Op-ed | Improvements being steadily made to transit accessibility

Photo via Wikimedia Commons/Mtattrain

By Sarah E. Feinberg, Interim President of New York City Transit

With the City’s reopening now underway, it’s time for New Yorkers to return to the transit system. For most people, this will involve simply walking into a station and getting on the train. But that’s easier said than done for wheelchair users, parents using strollers, seniors with mobility disabilities and so many others. While our buses and paratransit service are both 100% accessible, huge swaths of our network– more than 70% of subway stations– remain inaccessible according to the Americans with Disabilities Act (ADA).

While even 30% of our stations make up a large number of stations in pure numbers, the fact that so much of the system remains inaccessible is unacceptable, and something that our teams at New York City Transit and MTA Construction and Development are working hard to improve– so that every New Yorker can take part in the City and subway’s revival. 

The good news is that we are making strong progress all the time. At least 10 ADA projects are set to get underway this year, with another 67 included in our current Capital Program. Our ultimate goal is for the entire system to be accessible to anyone. That is the goal and the vision of the Americans with Disabilities Act, and it is our goal as well.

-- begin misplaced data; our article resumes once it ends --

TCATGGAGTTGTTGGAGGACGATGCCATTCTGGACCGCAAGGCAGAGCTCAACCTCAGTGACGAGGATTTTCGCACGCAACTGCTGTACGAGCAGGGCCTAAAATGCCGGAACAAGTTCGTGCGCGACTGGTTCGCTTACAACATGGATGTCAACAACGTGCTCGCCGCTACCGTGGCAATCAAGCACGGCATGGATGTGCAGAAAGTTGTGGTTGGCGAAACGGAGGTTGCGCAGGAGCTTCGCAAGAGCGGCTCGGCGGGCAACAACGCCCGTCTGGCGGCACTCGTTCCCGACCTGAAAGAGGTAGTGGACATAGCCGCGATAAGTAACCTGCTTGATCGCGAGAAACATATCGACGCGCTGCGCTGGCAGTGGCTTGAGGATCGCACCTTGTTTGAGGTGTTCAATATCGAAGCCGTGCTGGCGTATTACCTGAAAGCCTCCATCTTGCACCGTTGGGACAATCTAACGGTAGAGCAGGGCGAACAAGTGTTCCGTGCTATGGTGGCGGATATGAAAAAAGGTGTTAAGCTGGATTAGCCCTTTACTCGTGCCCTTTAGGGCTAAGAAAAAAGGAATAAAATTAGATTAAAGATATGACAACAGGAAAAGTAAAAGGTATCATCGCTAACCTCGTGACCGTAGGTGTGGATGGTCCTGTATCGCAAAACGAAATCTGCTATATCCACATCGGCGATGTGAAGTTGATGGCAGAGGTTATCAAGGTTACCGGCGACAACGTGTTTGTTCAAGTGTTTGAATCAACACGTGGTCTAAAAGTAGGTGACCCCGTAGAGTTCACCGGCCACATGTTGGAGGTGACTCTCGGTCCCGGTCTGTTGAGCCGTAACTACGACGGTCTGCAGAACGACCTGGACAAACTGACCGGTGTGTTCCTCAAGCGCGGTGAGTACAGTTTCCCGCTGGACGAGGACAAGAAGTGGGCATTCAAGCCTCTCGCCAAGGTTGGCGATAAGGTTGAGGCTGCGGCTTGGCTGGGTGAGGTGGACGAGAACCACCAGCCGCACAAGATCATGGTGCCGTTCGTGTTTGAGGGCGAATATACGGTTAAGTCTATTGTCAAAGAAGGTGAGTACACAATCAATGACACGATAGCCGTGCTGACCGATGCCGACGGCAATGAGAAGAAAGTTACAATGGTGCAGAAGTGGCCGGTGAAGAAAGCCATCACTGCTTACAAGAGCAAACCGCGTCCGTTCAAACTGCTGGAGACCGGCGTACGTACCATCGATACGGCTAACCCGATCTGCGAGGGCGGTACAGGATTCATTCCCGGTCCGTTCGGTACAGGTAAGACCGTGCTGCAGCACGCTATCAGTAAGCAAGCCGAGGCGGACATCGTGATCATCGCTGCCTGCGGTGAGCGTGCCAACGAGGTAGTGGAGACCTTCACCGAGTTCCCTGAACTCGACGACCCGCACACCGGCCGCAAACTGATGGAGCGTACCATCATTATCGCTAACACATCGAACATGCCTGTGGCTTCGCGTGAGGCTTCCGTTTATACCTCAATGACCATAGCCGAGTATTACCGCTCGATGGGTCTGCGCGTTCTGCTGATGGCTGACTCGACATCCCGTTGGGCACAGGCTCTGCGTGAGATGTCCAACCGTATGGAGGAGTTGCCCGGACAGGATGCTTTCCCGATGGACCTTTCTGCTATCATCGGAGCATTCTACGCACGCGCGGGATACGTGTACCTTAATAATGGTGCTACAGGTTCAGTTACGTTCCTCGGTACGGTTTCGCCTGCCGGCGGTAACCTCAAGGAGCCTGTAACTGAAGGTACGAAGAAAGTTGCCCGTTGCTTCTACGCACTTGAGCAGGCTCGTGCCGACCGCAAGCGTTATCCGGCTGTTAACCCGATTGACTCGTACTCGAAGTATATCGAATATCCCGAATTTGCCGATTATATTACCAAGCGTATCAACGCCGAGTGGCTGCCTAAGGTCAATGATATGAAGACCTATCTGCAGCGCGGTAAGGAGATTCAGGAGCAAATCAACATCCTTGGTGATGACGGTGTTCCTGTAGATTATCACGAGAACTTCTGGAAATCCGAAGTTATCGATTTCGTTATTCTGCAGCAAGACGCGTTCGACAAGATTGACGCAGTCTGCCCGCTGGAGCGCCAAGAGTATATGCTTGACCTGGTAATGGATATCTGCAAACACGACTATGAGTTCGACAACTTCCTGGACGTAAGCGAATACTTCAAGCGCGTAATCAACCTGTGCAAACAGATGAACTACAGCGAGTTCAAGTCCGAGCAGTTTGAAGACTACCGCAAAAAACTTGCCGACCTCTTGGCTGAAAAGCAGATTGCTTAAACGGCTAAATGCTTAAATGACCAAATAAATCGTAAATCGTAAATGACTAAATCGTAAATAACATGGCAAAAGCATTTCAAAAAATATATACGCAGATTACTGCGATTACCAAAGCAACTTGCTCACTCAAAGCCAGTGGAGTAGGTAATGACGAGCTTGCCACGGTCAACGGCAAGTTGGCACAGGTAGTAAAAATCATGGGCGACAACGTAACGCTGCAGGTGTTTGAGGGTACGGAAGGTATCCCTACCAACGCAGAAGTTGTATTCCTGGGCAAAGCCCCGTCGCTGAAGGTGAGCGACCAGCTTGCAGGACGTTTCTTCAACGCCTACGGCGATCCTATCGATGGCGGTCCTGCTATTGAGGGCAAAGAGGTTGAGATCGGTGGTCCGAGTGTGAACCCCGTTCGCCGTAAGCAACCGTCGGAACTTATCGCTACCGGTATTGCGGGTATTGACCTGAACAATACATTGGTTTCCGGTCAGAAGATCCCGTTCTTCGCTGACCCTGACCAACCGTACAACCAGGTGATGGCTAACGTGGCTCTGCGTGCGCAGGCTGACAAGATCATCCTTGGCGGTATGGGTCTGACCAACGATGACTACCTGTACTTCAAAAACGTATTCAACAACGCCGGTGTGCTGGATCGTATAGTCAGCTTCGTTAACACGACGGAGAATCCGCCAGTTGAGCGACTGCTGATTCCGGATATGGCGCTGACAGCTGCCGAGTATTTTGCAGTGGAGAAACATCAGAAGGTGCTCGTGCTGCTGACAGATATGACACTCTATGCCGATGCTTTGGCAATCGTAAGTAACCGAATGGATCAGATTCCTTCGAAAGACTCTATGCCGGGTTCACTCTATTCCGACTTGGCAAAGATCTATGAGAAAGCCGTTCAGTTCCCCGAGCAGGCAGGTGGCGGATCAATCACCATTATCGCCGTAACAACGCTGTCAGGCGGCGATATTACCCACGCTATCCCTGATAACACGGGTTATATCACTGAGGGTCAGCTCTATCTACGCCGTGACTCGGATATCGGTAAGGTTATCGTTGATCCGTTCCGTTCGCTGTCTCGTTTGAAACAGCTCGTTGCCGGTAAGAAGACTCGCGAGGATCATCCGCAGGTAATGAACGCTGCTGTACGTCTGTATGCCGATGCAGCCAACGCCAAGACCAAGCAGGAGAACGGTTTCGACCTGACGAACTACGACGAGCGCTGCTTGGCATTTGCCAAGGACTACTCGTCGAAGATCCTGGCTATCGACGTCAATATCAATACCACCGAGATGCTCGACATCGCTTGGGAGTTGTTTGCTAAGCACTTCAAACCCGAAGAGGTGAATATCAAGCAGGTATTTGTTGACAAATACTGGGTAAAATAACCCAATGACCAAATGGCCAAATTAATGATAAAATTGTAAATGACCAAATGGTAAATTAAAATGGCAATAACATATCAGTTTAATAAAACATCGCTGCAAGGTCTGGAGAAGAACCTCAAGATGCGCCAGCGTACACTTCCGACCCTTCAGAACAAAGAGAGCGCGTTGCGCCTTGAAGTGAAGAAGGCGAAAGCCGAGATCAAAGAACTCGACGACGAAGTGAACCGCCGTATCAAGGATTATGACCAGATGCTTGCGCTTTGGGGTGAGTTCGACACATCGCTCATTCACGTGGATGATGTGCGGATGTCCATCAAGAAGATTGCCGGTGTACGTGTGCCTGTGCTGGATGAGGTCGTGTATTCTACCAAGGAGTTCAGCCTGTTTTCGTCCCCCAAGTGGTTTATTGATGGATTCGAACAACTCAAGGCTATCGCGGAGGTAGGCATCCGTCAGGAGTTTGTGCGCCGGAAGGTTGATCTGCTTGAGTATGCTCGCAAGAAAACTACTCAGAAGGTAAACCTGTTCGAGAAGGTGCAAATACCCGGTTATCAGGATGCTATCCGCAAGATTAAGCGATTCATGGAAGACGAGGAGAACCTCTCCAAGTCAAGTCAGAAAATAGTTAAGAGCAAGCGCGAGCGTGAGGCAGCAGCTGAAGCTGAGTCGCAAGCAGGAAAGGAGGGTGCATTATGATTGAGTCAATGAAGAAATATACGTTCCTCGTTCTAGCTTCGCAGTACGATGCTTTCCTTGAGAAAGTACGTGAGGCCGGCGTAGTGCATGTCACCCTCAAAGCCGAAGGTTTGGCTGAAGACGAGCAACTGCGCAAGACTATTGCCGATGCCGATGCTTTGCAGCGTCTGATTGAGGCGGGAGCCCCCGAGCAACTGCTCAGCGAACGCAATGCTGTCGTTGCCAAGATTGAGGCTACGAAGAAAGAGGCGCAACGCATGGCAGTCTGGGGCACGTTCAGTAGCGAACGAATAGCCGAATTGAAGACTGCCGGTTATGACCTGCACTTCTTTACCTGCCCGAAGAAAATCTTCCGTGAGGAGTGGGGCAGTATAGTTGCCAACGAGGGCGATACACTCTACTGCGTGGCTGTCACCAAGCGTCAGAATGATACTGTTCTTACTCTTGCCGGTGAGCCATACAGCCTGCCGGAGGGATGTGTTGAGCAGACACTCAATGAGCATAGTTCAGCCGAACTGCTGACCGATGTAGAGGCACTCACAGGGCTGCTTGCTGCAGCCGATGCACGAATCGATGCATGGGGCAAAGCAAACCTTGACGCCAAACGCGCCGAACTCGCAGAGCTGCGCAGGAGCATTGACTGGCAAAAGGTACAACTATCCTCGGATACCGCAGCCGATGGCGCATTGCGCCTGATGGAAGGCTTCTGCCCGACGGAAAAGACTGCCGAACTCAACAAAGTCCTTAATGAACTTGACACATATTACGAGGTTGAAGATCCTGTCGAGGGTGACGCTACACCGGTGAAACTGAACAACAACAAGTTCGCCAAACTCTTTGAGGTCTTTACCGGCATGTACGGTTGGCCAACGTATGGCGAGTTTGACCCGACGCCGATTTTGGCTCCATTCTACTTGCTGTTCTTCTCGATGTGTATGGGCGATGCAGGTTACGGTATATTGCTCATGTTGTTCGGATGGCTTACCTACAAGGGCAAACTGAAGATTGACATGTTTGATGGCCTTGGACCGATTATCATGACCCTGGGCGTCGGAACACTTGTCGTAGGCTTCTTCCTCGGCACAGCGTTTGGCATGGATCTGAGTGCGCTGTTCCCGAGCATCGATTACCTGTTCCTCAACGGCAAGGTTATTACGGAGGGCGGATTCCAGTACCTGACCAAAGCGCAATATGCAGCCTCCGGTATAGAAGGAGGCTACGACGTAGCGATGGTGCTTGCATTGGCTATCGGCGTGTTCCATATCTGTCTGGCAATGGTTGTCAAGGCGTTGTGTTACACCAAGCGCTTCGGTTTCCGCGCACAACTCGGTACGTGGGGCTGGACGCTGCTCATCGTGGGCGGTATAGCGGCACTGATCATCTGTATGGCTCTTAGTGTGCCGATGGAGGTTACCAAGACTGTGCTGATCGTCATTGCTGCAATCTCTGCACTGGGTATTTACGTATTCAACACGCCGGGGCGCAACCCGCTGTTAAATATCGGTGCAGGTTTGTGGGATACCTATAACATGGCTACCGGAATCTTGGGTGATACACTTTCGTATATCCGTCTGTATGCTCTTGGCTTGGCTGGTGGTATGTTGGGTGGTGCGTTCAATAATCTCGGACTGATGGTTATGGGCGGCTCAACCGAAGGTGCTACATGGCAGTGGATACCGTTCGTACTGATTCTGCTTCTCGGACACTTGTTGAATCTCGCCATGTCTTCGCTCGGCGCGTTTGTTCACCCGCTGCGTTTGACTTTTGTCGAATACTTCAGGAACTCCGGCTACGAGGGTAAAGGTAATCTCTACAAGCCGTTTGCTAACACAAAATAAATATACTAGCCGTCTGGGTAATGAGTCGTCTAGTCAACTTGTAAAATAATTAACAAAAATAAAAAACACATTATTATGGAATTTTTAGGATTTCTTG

This is also a tall order, but I think it is achievable. Last year, MTA Construction and Development completed ADA upgrades at 11 stations – despite a global pandemic and a dire financial crisis that rocked the agency. 

We have also recently proposed a new zoning measure to the City Council called “Elevate Transit: Zoning for Accessibility.” This proposal, if enacted, would allow the MTA to work with private developers building near our stations to incorporate elevators and other improvements more easily into their designs. Of course, these companies could also build the upgrades themselves in order to accommodate their own residents and the community at no cost to the MTA. This would save us money that could be redirected to additional accessibility projects elsewhere in the system.

Putting this proposal together was a real community effort. We worked closely with advocates and developers alike, as well as our partners at the New York City Department of City Planning and the Mayor’s office to get it right. 

New Yorkers need and deserve a fully inclusive transit system. It’s something that will benefit us all as the City looks to recover from this unprecedented crisis. Trust that we’re doing everything we can to make our accessibility goals a reality.




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